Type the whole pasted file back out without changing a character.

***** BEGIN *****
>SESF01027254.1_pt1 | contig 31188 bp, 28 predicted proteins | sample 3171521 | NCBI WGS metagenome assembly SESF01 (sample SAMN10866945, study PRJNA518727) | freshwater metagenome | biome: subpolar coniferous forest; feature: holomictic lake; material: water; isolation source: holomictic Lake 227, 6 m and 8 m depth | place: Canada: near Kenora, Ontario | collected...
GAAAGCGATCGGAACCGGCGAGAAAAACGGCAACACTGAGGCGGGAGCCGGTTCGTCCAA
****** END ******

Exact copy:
>SESF01027254.1_pt1 | contig 31188 bp, 28 predicted proteins | sample 3171521 | NCBI WGS metagenome assembly SESF01 (sample SAMN10866945, study PRJNA518727) | freshwater metagenome | biome: subpolar coniferous forest; feature: holomictic lake; material: water; isolation source: holomictic Lake 227, 6 m and 8 m depth | place: Canada: near Kenora, Ontario | collected...
GAAAGCGATCGGAACCGGCGAGAAAAACGGCAACACTGAGGCGGGAGCCGGTTCGTCCAA